Global gross domestic product (GDP) will grow at 5.6% this year if vaccination rollout is fast and effective enough across the world, the Organization for Economic Cooperation and Development (OECD) said Tuesday in its Interim Economic Outlook.
The forecast was 1.4 percentage points higher than the Paris-based organization's December prediction.
In its Interim Economic Outlook, the OECD predicted world output is expected to reach pre-pandemic levels by mid-2021 and the world economy is expected to grow by 4% in 2022 after a 5.6% growth in 2021.
A global economic recovery is in sight but a faster and more effective vaccination rollout across the world is critical, it stressed.
OECD projected the United States economy to grow at 6.5% in 2021 thanks to the large-scale fiscal stimulus now planned with a sustained pace of vaccination.
In the Euro area, where the level of fiscal stimulus is lower and vaccine rollout slower, the OECD sees GDP rising 3.9% in 2021.
Prospects are brighter in the Asian-Pacific region where several countries have effectively contained the virus and where industrial activity has regained dynamism. In China, GDP growth is projected to expand 7.8% this year; in Japan 2.7%; in South Korea 3.3% and 4,5% in Australia.
China aims to expand its economy by more than 6% in 2021, according to a Chinese government work report.
The recovery is likely to be more moderate in the emerging market economies of Latin America and Africa amid a resurgence of the virus, slow vaccine deployment and limited scope for additional policy support, it added.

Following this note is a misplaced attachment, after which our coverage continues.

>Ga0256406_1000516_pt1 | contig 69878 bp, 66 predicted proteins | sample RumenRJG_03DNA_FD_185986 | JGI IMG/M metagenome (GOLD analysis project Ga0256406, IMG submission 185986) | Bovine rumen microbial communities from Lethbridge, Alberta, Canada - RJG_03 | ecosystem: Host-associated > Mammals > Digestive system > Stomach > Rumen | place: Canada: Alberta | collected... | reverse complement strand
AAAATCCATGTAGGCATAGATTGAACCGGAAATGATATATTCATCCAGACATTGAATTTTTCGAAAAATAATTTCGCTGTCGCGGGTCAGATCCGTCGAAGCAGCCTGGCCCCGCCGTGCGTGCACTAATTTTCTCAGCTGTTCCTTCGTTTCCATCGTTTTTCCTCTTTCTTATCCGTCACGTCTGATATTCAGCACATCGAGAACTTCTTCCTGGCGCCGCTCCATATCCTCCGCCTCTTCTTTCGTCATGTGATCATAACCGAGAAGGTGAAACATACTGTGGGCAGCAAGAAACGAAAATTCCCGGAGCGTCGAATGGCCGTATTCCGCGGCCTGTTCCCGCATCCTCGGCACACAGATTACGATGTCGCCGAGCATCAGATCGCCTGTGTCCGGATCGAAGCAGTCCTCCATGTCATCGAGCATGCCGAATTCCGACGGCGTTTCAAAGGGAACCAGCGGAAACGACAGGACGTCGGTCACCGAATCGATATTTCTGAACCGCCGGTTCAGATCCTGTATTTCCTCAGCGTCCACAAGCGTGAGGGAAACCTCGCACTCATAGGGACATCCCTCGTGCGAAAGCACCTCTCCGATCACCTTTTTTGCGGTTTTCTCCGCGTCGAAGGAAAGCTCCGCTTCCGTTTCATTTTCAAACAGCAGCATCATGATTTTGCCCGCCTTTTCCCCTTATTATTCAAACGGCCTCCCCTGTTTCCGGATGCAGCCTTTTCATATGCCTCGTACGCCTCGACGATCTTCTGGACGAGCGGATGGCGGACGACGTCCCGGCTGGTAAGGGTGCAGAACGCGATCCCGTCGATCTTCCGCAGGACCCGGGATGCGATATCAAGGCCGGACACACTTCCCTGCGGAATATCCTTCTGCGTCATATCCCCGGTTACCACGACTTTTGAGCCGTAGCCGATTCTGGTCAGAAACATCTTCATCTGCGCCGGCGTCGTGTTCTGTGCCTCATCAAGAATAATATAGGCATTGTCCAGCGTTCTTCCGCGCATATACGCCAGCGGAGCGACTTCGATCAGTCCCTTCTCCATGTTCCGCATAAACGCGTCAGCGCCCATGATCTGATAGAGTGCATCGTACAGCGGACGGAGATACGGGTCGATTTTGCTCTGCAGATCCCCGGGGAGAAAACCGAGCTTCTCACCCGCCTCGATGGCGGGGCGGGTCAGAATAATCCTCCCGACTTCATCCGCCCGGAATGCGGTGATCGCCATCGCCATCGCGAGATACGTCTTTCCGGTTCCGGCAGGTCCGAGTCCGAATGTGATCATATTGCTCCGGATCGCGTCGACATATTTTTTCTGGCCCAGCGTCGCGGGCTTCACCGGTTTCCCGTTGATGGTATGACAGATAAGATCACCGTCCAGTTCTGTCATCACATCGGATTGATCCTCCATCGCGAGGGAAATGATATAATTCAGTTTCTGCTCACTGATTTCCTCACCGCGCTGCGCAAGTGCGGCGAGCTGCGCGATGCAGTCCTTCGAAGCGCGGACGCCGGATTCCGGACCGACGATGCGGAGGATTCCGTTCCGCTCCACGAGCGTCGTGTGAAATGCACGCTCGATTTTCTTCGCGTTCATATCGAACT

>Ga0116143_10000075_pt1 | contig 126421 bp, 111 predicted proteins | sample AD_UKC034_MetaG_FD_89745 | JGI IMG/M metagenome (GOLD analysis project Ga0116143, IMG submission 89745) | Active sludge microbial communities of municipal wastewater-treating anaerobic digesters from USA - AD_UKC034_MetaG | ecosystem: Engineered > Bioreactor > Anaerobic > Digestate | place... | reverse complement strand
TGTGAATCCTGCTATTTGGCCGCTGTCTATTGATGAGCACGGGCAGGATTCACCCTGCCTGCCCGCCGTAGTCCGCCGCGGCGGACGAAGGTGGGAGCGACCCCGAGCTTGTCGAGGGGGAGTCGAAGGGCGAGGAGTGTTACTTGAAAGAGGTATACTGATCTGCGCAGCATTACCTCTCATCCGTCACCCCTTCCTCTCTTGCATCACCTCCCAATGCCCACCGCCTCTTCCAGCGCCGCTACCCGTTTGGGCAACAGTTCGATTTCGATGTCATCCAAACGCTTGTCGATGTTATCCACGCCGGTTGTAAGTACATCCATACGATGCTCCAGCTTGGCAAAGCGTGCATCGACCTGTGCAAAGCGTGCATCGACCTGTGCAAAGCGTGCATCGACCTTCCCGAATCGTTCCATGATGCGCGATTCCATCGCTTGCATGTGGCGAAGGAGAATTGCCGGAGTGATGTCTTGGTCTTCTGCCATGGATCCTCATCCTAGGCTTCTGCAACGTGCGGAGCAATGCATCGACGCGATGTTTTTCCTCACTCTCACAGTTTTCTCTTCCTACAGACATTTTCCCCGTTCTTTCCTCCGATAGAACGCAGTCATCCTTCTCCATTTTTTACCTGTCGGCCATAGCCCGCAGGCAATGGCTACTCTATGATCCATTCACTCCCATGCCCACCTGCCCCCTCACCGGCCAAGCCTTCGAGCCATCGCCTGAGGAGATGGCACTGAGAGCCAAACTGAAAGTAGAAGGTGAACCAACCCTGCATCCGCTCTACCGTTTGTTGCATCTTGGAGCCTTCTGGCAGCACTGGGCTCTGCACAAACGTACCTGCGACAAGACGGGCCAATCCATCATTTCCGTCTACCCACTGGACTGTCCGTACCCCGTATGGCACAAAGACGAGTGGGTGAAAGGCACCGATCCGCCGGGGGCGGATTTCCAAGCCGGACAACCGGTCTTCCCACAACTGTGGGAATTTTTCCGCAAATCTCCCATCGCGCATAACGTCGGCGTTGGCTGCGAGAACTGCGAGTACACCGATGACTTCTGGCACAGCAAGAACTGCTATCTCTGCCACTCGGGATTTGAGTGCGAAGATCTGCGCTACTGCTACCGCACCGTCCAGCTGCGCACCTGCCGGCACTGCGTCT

Speed is of the essence, said OECD Secretary-General Angel Gurria. Vaccines must be deployed faster and globally. This will require better international co-operation and co-ordination than we have seen up to now. It is only by doing so that we can focus our attention on building forward better and laying the foundations for a prosperous and lasting recovery for all.
Presenting the Interim Economic Outlook, OECD Chief Economist Laurence Boone said vaccination programs and stimulus measures should work hand in hand.
Widespread vaccination of the adult population is the best economic policy available today to get our economies and employment growing again, she said. If we are at war with the virus then we need to put vaccine production on a war footing, provide the necessary resources and speed up deployment across the world.
If we don't get enough people vaccinated quickly enough to allow restrictions to be lifted, the recovery will be slower and we will undermine the benefits of fiscal stimulus, she added.